Op-Ed: Why Companies Should Invest in the Caribbean Workforce
By Kimberly Frank
Governments need to take an active role in inviting industry to invest in their countries. In this article, I argue that Caribbean countries should work together to promote their pre-existing dual education system and create an environment where companies, especially in the manufacturing industry, would want to invest and train new workers with specialized skills.
In the past few years, the United States has made great strides towards encouraging industry to invest in its own workforce.
President Barack Obama has vowed to “train Americans with the skills employers need, and match them to good jobs that need to be filled right now.”
The US is one of a number of countries in the developed world that are trying to adopt aspects of the unique German dual-education system with its focus on vocational training.
In this system, on-the-job training is combined with theoretical learning, often through a coordinated effort between government and industry.
For countries that practice this, it provides an entry point to a career and can contribute to low rates of youth unemployment.
In a recent OECD comparison of different countries, Germany’s youth unemployment rate is considerably lower than most of its neighbours.
But it is not only the countries that see the benefit – industries also have incentives to cooperate.
The German Embassy is partnering together with German industry to start “Skills Initiative” in the US to find ways for their companies to be more integrated into the American education system and prepare them for future jobs in the German manufacturing sector.
According to German Ambassador Peter Ammon, “the Skills Initiative is a win-win idea… German-American cooperation in workforce skills development will provide opportunities in local communities across the USA for good jobs, quality training and businesses that succeed in the US and global markets.”
This mutually beneficial relationship can and should expand beyond the US. The dual education system is arguably even stronger already in the Caribbean, where secondary school students must already choose a career track at the beginning of the seventh grade. The CXC examines their “specialized” skills before entering the workforce.
These qualifications play a key role in staff recruitment already. But the labour market must be better streamlined upon completion of secondary school to streamline and mesh with the needs of the formal sector in order to, according to the International Labour Organization “reduce external and internal productivity gaps in …the Caribbean, as well as to advance towards sustainable development in the region.”
The inequalities between the formal and the informal markets in this region can be reduced through stronger cooperation between Caribbean countries and between the states and companies that already have a presence.
The German Skills Initiative in the US can be replicated in the Caribbean, but it needs governmental support.
This initiative would use the surplus labour in the region and desire for diversification.
Like the US, most of the countries’ official languages are English, and visas aren’t required to visit each separate country.
The education system is well structured, even if under-funded. The initiative would encourage governments to leverage their comparative advantages and convince international and domestic companies that it is profitable to invest in its human capital
Vocational training systems are gaining traction world-wide. It is time that the developing world capitalizes on the movement.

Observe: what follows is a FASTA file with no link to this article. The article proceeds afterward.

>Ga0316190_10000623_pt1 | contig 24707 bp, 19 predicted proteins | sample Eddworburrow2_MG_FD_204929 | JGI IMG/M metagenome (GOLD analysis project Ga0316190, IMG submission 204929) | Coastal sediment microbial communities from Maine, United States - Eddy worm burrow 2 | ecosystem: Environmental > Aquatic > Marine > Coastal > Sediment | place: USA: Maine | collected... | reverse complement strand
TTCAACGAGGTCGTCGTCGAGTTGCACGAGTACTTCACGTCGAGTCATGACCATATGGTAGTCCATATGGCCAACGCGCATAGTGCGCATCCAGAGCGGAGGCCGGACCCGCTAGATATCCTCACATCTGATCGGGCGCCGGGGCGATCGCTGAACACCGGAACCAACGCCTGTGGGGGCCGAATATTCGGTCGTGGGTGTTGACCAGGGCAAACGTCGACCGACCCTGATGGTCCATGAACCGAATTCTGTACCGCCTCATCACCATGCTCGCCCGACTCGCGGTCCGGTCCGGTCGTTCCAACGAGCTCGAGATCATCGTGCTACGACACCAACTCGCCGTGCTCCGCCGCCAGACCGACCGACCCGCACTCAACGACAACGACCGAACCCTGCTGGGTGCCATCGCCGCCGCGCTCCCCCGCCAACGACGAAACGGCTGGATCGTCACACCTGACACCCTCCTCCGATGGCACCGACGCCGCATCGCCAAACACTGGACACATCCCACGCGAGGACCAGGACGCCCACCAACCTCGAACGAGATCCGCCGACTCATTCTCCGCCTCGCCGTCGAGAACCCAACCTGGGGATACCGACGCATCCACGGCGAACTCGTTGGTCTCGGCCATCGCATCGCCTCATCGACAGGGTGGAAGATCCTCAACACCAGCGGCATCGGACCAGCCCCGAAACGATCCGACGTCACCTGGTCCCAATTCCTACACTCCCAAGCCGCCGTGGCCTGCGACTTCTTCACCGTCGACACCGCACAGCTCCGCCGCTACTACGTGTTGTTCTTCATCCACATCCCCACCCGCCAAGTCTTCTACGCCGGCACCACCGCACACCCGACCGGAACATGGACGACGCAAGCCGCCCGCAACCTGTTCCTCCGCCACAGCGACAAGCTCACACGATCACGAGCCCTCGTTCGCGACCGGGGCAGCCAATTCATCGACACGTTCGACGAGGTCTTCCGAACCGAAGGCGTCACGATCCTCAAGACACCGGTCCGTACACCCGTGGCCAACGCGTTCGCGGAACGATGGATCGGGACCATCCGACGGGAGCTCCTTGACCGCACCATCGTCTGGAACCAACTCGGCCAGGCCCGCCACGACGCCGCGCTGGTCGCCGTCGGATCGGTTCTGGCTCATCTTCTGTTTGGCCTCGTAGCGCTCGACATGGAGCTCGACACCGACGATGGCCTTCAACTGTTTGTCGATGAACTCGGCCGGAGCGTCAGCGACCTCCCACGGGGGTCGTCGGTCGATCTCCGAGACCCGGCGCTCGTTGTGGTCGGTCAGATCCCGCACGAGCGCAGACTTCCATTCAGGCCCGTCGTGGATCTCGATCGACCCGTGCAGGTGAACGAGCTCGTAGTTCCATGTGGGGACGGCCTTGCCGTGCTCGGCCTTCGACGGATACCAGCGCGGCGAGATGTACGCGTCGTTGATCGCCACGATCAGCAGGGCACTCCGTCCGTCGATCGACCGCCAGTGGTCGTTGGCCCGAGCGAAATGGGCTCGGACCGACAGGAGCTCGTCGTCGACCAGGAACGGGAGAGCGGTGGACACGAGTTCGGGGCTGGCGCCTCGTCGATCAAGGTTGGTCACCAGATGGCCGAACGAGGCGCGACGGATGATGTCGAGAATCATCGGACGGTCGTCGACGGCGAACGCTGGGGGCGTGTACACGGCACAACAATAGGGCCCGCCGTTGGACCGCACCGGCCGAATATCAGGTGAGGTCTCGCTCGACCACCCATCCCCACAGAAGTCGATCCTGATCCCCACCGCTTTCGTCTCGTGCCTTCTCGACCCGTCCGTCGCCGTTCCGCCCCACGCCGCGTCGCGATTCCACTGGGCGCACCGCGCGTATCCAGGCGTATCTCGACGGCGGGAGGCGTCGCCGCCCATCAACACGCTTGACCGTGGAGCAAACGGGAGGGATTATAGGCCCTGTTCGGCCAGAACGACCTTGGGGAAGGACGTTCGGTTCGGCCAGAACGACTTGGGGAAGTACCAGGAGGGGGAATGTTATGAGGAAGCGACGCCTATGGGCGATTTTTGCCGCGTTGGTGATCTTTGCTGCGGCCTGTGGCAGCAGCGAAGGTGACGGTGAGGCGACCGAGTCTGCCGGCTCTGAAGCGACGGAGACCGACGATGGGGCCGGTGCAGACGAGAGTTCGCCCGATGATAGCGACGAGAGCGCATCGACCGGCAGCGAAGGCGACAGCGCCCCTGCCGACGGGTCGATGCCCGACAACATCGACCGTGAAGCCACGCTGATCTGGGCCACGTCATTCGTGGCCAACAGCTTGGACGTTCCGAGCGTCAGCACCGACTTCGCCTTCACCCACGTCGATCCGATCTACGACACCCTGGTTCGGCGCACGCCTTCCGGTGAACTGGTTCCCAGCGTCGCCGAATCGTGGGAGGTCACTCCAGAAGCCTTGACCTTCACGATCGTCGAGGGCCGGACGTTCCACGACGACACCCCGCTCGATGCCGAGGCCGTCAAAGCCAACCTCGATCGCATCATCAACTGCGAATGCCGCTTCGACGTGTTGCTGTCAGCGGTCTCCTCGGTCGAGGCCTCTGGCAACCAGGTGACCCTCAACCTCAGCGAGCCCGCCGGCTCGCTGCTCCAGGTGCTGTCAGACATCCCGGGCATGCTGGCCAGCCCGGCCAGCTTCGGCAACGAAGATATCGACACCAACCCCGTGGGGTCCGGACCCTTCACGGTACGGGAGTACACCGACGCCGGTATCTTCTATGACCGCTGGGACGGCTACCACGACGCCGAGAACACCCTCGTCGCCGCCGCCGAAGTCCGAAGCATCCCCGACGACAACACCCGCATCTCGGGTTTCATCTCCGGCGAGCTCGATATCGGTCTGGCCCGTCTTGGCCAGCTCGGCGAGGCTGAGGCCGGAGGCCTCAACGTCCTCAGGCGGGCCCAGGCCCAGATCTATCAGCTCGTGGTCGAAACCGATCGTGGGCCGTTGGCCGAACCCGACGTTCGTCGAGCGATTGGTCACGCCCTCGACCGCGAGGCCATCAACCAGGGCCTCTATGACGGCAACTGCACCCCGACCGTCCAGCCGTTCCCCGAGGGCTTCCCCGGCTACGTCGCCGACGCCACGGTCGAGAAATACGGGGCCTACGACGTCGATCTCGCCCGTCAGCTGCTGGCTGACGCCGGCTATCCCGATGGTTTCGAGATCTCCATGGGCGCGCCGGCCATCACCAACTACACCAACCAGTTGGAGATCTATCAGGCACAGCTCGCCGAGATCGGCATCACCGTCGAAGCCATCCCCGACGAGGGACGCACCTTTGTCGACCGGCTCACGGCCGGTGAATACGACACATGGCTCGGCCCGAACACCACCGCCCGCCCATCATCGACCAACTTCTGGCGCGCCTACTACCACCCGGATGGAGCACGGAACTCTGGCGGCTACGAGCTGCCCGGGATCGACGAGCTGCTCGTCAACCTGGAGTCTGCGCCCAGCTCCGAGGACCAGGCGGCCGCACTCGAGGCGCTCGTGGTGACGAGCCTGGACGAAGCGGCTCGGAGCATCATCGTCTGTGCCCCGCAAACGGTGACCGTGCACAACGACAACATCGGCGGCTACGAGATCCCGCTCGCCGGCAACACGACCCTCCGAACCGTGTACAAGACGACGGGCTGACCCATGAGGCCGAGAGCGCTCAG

These types of job training opportunities already exist in the Caribbean in several different sectors of industry.
Hotels like Sandals have already developed systems for continual staff training. Domestic companies like Digicel and Lime provide regular training for management and technical staff. Call centers offer telecommunications training. These domestic examples prove that it can be done.
It has been much slower for the manufacturing industry, which is necessary to build in the Caribbean if it is going to diversify.
Siemens, a German manufacturing company, has employees in the Mesoamerican regino (Mexico, Central America and the Caribbean) and one of its projects is to work with the Jamaica Public Service Company (JPS), a distributor of energy, to provide turbines.
Companies like Siemens that already have a large presence in the Caribbean must be encouraged to invest in the social capital of the region.
In terms of educating Caribbean students to be prepared for specialized job opportunities, the coordinated effort of creating the CXC (started over 30 years ago) is a great step.
But companies should be encouraged to fund secondary schools and provide equipment and infrastructure to even better prepare students for workforce training.
Countries should also make companies that invest in the region sign a multi-year agreement to avoid losing work opportunities for a newly-created labour force.
This is a project that should be initiated by CARICOM, an organization with one of its top objectives being “full employment of labor and other factors of production” for its member countries. CARICOM should partner up with the US, Germany, or another developed country, to push the Caribbean Skills Initiative, especially in the underdeveloped manufacturing industry.
This would create a vote of confidence not only for international investors, but for domestic enterprises, that the government is committed to full employment and believes in the potential of its labor force.
Kimberly Frank, a native of St Lucia, is a student at the Johns Hopkins School of Advanced International Studies.
Note: the opinions expressed in Caribbean Journal Op-Eds are those of the author and do not necessarily reflect the views of the Caribbean Journal.